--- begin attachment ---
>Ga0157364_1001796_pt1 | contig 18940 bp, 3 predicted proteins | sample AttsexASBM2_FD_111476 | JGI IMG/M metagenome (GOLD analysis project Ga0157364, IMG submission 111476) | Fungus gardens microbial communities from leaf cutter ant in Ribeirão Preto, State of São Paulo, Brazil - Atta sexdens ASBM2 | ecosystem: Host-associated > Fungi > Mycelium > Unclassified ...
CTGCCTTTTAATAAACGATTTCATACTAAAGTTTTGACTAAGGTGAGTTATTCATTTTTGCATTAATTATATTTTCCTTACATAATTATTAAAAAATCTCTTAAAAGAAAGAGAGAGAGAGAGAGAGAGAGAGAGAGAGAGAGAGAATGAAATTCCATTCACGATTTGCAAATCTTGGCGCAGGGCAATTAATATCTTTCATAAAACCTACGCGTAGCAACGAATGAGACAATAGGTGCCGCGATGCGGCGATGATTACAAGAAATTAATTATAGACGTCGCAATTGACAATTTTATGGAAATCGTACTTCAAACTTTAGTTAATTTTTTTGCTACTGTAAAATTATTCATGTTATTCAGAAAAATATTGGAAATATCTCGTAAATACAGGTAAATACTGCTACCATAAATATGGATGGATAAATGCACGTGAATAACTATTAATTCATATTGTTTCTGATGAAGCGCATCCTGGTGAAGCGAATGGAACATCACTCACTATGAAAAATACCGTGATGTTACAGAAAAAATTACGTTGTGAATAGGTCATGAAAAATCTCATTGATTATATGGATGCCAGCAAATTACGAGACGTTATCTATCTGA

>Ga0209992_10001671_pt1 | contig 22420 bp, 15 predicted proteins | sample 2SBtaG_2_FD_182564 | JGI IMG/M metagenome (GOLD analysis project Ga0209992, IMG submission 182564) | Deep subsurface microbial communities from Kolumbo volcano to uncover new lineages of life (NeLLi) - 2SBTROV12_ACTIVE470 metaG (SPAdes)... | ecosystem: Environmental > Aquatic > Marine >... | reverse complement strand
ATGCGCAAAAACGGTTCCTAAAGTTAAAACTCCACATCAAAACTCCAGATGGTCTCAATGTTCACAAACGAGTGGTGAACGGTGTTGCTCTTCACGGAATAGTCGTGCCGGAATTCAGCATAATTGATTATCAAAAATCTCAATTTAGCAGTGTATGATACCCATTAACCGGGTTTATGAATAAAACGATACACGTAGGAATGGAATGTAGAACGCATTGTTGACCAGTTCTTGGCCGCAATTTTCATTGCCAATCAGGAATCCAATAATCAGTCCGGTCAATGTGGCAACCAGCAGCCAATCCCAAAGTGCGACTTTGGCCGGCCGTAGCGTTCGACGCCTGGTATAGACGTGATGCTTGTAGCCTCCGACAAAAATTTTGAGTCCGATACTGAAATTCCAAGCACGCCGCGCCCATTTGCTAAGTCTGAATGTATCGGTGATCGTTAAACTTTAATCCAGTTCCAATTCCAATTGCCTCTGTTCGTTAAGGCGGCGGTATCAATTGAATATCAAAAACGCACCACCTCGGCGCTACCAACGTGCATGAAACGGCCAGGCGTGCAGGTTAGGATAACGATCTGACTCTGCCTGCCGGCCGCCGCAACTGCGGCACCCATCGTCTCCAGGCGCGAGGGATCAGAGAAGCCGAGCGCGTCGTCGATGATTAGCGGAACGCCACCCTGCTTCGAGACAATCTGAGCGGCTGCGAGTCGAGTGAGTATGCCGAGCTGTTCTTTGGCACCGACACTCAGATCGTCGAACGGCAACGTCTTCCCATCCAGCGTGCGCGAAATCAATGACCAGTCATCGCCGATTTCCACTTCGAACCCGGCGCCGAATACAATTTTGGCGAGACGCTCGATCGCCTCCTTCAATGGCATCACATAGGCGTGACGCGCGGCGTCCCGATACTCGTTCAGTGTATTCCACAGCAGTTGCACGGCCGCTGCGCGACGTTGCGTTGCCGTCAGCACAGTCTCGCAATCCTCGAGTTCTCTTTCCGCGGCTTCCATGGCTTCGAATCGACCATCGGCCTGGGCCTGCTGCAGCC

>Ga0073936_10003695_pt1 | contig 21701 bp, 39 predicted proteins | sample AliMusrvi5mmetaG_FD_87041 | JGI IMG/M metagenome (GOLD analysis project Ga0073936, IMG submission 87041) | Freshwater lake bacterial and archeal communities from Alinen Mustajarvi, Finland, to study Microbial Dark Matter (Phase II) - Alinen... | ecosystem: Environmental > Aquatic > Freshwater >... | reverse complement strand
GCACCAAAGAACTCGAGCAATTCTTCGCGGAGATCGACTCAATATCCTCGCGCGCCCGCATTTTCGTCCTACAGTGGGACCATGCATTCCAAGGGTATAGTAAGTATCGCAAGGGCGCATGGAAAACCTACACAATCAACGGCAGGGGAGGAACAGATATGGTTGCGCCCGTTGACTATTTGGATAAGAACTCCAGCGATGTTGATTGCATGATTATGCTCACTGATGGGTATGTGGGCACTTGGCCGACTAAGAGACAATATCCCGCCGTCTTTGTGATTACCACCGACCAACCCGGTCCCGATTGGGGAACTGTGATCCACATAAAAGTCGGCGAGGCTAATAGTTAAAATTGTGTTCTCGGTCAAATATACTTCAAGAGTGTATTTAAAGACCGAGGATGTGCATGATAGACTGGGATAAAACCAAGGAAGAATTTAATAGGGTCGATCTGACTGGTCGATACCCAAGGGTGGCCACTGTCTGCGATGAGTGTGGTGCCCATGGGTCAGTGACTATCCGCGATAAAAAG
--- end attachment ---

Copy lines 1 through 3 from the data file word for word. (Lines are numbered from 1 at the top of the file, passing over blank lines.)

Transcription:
>Ga0157364_1001796_pt1 | contig 18940 bp, 3 predicted proteins | sample AttsexASBM2_FD_111476 | JGI IMG/M metagenome (GOLD analysis project Ga0157364, IMG submission 111476) | Fungus gardens microbial communities from leaf cutter ant in Ribeirão Preto, State of São Paulo, Brazil - Atta sexdens ASBM2 | ecosystem: Host-associated > Fungi > Mycelium > Unclassified ...
CTGCCTTTTAATAAACGATTTCATACTAAAGTTTTGACTAAGGTGAGTTATTCATTTTTGCATTAATTATATTTTCCTTACATAATTATTAAAAAATCTCTTAAAAGAAAGAGAGAGAGAGAGAGAGAGAGAGAGAGAGAGAGAGAATGAAATTCCATTCACGATTTGCAAATCTTGGCGCAGGGCAATTAATATCTTTCATAAAACCTACGCGTAGCAACGAATGAGACAATAGGTGCCGCGATGCGGCGATGATTACAAGAAATTAATTATAGACGTCGCAATTGACAATTTTATGGAAATCGTACTTCAAACTTTAGTTAATTTTTTTGCTACTGTAAAATTATTCATGTTATTCAGAAAAATATTGGAAATATCTCGTAAATACAGGTAAATACTGCTACCATAAATATGGATGGATAAATGCACGTGAATAACTATTAATTCATATTGTTTCTGATGAAGCGCATCCTGGTGAAGCGAATGGAACATCACTCACTATGAAAAATACCGTGATGTTACAGAAAAAATTACGTTGTGAATAGGTCATGAAAAATCTCATTGATTATATGGATGCCAGCAAATTACGAGACGTTATCTATCTGA

>Ga0209992_10001671_pt1 | contig 22420 bp, 15 predicted proteins | sample 2SBtaG_2_FD_182564 | JGI IMG/M metagenome (GOLD analysis project Ga0209992, IMG submission 182564) | Deep subsurface microbial communities from Kolumbo volcano to uncover new lineages of life (NeLLi) - 2SBTROV12_ACTIVE470 metaG (SPAdes)... | ecosystem: Environmental > Aquatic > Marine >... | reverse complement strand